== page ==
At the bank of Craig and Mary, our children can make deposits, withdrawals, earn interest and manage their trust accounts on their own. But our children do not have total “banking” privacy. When the question comes up in our home about privacy, we check their trust account statements.
Do our children deserve privacy? Does the bank deserve to give you money? The answer to each question could be yes or could be no. If you have a zero balance in your bank account, then no, the bank does not deserve to give you money. The same is true in our home. Do our kids deserve privacy? It depends on how much trust money they have in their account. I do believe that as children get older, they should have some level of privacy for healthy personal growth. However, as a parent, I have a responsibility to teach and prepare my children for adulthood and to protect them while they are in cyberspace. I like what family psychologist Dr. Keith Kanner says when talking about privacy as it relates to the Internet.
Teens need some privacy to feel independent and trusted by their parents. . . . [But the doctor also says that although] “supervision” is essential to protect children, . . . mental and physical privacy is also important. When parents interrogate or demand knowledge from their kids, like “no secrets,” right away teens feel like they must have done something wrong and they are in trouble. Often, that means that the game is over right there. This type of overprotection can create a bad cycle.
As a parent, it’s often easier to be demanding rather than discerning. We are bigger and stronger and have all the power, so we feel as if we can demand and control much easier than set aside the time to explain things or take them out and talk about them. We may be able to accomplish quite a bit more if we were to take a moment to discern rather than a second to demand. (Just something to think about.)
Old School Example:
Let’s say that when I was younger I wanted to go to the mall and walk around for a few hours. While at the mall, I may want to get into a car with a stranger or maybe take candy from someone I don’t know. In any case, I want the option to do what I want. I may also want to hand out my address to a few people and tell them when I am home alone. Given this old school example, what do you think a healthy parental response should be? How about, “No. You may not go unless I go with you.”
Modern Family Example:
Let’s say that when our children were younger they wanted to surf around the Internet for a few hours. While looking around, they decide to get into a digital car with someone they have never met, take some digital candy and exchange a few messages and pictures. They accept the person’s friend request and give them a digital address as well. Given this example, what do you think a healthy parental response should be? How about “No, you may not go unless I go with you.”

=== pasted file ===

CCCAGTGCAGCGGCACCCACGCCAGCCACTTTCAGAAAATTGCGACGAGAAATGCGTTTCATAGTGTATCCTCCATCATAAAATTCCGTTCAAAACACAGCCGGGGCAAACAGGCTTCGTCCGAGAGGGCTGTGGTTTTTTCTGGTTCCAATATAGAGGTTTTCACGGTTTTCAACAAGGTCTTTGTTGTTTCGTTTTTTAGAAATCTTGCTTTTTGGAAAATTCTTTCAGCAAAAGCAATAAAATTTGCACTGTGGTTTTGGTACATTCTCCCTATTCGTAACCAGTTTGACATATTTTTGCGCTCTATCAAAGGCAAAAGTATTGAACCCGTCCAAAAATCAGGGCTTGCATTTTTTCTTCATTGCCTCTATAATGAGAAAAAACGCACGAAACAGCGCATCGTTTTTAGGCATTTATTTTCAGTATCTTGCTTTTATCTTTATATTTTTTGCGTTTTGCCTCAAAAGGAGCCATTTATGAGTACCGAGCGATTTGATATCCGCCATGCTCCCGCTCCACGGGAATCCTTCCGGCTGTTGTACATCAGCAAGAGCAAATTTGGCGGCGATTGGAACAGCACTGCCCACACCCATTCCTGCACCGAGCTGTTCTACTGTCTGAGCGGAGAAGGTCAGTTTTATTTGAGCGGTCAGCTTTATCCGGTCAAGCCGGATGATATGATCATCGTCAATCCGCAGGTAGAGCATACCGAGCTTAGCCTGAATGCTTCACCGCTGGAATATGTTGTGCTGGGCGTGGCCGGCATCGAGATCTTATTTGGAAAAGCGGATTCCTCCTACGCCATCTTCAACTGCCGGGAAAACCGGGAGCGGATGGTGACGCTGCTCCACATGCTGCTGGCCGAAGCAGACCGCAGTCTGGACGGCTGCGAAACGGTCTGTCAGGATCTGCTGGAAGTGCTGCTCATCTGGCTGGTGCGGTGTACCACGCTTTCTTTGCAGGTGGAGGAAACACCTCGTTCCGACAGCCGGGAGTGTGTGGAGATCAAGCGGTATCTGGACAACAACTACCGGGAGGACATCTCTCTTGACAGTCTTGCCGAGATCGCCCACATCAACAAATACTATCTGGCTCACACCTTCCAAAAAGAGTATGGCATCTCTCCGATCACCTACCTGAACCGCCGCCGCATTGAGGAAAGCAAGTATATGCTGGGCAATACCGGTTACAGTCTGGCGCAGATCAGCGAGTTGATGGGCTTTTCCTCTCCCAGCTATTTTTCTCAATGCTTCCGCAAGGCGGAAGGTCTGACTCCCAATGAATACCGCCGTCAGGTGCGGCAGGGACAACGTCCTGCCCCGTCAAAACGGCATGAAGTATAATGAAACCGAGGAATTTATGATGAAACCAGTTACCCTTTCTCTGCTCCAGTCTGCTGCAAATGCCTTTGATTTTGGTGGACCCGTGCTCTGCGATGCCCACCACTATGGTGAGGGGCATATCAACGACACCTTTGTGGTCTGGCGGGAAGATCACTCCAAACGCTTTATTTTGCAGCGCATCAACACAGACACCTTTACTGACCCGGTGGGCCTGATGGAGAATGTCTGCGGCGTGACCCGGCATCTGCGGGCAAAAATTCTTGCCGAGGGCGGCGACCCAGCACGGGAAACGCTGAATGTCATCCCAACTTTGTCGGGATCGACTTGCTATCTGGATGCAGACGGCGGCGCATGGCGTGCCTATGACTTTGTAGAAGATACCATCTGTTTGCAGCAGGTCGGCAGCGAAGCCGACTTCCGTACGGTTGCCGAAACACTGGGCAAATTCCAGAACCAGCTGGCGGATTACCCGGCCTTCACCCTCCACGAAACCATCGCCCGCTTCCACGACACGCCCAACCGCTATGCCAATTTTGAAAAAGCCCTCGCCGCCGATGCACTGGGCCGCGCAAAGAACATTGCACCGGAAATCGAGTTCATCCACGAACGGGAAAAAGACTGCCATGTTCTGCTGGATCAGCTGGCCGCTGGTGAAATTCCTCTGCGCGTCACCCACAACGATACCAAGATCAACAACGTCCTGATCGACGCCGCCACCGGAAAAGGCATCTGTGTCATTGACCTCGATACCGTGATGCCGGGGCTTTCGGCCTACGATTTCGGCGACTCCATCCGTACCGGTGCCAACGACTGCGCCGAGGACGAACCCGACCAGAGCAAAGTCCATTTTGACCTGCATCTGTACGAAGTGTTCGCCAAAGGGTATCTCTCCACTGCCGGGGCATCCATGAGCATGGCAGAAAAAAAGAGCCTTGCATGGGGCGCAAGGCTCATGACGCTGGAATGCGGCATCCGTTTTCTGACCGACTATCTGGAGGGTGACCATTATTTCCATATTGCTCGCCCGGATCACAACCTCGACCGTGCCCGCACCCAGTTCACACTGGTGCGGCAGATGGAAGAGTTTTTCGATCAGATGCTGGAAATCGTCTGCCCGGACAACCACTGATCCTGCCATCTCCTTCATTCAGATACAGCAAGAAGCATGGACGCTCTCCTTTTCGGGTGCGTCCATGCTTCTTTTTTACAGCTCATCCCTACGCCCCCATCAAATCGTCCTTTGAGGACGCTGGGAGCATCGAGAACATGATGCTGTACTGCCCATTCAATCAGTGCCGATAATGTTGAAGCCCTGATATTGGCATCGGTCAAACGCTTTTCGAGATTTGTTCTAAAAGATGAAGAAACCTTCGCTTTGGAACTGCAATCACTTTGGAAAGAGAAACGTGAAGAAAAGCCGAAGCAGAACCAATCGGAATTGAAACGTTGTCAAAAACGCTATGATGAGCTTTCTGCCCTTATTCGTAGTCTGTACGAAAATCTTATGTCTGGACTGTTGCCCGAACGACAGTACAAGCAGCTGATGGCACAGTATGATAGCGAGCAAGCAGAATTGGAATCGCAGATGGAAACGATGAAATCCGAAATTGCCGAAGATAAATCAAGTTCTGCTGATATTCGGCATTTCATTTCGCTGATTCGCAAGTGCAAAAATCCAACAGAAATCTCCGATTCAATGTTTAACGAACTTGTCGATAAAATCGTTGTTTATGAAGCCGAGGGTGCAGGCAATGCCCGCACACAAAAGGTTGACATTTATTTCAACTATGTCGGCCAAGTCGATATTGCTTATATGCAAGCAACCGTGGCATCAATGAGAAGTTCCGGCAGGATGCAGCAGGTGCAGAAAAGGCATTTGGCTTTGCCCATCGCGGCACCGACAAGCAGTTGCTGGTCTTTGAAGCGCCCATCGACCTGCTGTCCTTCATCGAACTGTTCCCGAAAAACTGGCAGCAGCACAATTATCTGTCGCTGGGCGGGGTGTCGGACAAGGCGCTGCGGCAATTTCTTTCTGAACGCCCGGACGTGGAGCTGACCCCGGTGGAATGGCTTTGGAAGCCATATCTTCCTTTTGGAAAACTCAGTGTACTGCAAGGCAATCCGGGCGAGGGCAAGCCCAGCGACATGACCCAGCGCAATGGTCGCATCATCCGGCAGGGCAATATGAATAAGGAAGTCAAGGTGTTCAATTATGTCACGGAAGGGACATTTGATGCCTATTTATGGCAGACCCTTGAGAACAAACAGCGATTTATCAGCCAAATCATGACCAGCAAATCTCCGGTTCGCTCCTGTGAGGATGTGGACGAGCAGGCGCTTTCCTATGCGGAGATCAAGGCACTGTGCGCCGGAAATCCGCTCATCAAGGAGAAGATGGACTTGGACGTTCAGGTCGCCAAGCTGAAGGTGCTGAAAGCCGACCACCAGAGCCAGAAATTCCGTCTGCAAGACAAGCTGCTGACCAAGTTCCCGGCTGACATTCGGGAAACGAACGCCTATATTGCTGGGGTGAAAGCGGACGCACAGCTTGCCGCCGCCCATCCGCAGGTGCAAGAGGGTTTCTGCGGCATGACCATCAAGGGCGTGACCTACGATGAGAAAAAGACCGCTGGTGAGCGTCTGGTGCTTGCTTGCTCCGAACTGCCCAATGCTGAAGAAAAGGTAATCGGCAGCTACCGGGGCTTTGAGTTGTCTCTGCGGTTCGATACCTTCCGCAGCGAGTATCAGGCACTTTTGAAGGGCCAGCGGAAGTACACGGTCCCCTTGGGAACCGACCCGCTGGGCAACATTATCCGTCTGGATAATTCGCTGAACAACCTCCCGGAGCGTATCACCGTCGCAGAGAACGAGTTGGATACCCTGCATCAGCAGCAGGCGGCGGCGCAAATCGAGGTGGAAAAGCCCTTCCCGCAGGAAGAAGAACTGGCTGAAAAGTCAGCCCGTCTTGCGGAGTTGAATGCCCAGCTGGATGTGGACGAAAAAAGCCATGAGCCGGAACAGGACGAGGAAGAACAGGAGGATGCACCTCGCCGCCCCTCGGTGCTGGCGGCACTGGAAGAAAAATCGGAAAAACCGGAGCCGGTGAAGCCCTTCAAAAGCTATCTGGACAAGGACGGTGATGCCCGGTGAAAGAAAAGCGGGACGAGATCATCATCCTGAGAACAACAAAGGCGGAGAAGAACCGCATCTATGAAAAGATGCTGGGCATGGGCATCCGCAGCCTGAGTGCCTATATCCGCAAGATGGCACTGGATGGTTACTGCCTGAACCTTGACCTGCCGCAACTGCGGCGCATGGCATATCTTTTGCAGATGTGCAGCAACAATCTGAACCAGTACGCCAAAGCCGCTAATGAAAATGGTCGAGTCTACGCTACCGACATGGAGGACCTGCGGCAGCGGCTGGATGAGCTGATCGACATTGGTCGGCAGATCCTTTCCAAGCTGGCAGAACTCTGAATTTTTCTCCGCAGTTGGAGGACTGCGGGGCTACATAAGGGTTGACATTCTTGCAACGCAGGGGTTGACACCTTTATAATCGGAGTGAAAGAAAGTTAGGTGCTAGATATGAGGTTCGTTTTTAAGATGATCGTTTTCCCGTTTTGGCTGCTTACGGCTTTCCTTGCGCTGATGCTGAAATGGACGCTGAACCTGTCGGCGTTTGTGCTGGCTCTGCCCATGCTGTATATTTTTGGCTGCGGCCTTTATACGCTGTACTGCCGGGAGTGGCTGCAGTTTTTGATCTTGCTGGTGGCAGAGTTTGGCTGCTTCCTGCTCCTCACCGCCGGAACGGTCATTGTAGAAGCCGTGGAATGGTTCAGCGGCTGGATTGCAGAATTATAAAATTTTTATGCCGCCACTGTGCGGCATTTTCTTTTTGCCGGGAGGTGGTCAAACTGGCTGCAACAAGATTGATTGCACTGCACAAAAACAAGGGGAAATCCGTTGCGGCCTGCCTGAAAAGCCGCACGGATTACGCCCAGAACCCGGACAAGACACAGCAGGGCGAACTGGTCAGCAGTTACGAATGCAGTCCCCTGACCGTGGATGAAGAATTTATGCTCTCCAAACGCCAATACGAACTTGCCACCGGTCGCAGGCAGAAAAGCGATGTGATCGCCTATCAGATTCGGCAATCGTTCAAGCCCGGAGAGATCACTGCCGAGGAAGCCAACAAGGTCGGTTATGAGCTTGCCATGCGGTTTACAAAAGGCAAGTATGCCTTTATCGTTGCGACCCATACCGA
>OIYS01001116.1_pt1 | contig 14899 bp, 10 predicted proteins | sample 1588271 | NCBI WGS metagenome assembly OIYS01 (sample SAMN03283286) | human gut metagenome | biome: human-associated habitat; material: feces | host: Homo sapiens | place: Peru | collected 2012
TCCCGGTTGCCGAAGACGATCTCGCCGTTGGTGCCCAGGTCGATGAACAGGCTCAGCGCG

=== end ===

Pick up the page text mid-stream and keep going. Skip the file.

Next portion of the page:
Privacy And Trust:
Privacy and trust go together—one account linked to the other. If a child has earned his or her parents’ trust, he or she buys more privacy. If the child’s behavior causes the parents to doubt, the child makes a withdrawal and loses privacy until his or her trust account has been replenished.
Checking your child’s texts or monitoring your child’s media is not spying, it’s responsible parenting. Spying is an activity engaged in by someone who keeps a secret watch on the actions of others. Be very open about your intentions and why you are monitoring their media.
I use the banking analogy in this post because as adults it’s easy for us to understand. A bank account is an in and out account. You put the money you earn into the account and you take money out of your account to pay bills and enjoy life. If you have a zero balance in your account, you can’t buy anything. Occasionally, you may find your account overdrawn. The same is true for our children at the bank of trust and privacy.
Our kids are teenagers so our ideas of how trust is built may be different than yours. Here are 5 practical ways our kids make deposits in the Bank of Trust in our home.
1. Being truthful
2. Being where they should be
3. Being responsible
4. Being reachable
5. Being home on time
Question: How do you kids build trust with you?
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